Clouds are often referred to as a ‘green technology’ because they could better utilise computing resources. But this is not necessarily the case.
Cloud data centres can be greener than corporate IT. However the difference between data centre efficiency and its overall environmental effect must be recognised.
By outsourcing to the cloud, researchers or businesses are not cutting down their energy use; they’re just moving it off-site. And calculating the difference in energy between using a data centre in the cloud or on site-resources is far from easy.
Data centres are built to deal with the constant stream of information we produce, so centres therefore consume exponential amounts of power, creating vast amounts of pollution.
Big companies such as Microsoft and Accenture have argued that data centres have lots of benefits. They state that public cloud computing environments can cut energy consumption and carbon emissions by 30% compared to an organisation that runs the same software on its own infrastructure.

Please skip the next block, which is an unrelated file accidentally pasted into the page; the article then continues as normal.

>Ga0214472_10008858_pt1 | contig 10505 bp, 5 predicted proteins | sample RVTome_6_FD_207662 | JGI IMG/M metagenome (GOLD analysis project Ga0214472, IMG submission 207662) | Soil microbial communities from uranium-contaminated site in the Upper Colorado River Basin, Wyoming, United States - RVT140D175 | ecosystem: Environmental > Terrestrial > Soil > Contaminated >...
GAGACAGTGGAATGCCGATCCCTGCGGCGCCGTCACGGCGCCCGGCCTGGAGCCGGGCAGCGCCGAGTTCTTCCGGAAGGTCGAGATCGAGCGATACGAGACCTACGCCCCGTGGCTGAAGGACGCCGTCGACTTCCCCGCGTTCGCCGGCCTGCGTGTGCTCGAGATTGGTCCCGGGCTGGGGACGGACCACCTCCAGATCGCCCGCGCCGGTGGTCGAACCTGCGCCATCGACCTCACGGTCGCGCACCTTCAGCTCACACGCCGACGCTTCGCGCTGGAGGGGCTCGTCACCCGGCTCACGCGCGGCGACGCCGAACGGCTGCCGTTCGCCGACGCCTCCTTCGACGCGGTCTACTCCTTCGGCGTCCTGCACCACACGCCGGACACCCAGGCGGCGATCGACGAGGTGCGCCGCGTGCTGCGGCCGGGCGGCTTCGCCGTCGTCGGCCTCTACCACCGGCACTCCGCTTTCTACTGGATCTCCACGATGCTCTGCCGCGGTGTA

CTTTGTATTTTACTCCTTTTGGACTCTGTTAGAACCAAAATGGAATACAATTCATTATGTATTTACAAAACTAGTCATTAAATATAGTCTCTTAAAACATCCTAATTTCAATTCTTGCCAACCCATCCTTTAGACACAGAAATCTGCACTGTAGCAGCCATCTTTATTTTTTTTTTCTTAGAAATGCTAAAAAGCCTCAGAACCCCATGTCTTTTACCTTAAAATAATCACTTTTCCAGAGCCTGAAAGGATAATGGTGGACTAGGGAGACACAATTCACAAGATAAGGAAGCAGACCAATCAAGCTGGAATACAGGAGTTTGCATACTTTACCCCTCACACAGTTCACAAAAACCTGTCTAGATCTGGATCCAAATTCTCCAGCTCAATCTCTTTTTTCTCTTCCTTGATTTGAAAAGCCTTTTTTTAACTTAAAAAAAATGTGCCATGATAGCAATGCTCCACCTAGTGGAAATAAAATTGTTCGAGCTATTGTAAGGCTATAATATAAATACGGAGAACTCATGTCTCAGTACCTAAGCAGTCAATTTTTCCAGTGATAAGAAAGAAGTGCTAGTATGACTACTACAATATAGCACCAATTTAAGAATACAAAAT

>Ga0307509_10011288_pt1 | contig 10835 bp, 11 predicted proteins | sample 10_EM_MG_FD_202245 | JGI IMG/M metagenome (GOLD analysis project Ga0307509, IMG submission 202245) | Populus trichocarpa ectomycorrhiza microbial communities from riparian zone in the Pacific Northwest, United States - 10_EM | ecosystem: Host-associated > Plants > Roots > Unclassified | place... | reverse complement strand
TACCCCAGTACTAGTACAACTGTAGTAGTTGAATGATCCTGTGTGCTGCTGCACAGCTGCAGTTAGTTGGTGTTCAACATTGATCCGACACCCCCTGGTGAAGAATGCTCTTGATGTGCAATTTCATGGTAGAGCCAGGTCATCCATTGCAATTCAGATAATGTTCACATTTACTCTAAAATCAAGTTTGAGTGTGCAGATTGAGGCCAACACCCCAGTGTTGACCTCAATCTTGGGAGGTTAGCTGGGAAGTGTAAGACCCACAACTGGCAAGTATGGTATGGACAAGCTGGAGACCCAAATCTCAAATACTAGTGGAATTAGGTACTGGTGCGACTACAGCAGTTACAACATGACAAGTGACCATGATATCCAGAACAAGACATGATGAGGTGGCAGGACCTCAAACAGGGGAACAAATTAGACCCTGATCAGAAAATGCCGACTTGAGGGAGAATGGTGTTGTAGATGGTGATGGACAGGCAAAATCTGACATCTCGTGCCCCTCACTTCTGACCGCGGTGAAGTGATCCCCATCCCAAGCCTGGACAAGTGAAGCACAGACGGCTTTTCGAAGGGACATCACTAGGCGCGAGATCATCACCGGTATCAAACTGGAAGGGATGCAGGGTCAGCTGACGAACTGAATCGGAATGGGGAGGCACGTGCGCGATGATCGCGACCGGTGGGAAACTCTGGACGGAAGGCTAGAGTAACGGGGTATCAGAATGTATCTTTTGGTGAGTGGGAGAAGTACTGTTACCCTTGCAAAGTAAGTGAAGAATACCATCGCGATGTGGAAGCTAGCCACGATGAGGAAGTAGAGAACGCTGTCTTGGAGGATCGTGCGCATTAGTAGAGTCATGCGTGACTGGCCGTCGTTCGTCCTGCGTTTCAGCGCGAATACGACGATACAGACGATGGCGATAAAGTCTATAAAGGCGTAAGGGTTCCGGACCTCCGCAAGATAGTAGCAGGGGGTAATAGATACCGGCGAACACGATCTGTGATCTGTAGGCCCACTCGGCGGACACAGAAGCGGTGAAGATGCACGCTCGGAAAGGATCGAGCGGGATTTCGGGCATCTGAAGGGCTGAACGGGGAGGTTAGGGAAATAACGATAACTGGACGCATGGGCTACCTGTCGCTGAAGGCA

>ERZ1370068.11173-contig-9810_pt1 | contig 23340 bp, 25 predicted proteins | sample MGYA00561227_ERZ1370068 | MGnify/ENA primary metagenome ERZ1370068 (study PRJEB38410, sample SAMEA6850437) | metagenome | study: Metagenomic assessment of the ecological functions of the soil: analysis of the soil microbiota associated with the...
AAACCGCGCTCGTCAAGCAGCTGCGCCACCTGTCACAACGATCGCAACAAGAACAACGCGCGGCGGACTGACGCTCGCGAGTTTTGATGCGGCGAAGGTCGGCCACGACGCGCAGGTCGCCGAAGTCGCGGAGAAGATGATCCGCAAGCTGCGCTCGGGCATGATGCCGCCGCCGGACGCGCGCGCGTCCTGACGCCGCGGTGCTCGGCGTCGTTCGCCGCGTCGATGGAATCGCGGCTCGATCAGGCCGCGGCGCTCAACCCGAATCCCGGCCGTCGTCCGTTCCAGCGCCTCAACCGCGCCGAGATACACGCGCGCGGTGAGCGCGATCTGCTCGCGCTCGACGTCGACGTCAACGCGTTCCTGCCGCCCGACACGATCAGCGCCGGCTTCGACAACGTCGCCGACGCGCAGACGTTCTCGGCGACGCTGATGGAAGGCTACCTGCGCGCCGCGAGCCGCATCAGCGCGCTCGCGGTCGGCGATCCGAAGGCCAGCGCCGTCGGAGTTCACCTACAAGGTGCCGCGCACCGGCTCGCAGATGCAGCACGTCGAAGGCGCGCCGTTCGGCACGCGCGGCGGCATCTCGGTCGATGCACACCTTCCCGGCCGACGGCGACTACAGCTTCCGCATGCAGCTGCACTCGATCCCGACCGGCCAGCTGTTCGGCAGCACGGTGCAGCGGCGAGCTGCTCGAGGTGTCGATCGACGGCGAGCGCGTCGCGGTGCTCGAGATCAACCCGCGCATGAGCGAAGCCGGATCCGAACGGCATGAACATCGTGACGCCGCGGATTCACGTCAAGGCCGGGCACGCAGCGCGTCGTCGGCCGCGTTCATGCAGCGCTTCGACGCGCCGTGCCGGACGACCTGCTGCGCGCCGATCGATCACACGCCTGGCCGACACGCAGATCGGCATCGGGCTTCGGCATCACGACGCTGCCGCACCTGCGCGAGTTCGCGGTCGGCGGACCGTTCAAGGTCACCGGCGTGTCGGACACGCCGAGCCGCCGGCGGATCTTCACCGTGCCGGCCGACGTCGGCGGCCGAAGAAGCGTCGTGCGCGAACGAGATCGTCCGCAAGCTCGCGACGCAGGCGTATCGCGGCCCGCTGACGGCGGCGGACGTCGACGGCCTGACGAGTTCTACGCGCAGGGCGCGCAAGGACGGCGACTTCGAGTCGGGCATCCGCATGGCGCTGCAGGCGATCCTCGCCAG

In addition, data centres provide cloud computing efficiencies that other organisations could not achieve, such as:
- reduce over-allocating of infrastructure for peak times (Dynamic provisioning)
- share application instances between multiple organisations (Multi tenancy)
- operate server infrastructure at a greater percentage of the time
- improve data centre efficiency
With multi-tenancy, thousands of companies may run applications in one cloud computing environment. Amazon was the first group to make great efficiencies on its servers that are hard to match by a company operating its own server environment. Microsoft and Google followed suit having since made continuous improvements in optimising data centres.
With such improvements and optimisation, it seems obvious that shared data centres would save more energy than a corporate IT department. However data centres are being built in record numbers, consuming extensive amounts of energy. It has been estimated that the energy consumption of cloud computing will triple by 2020 if energy solutions are not applied.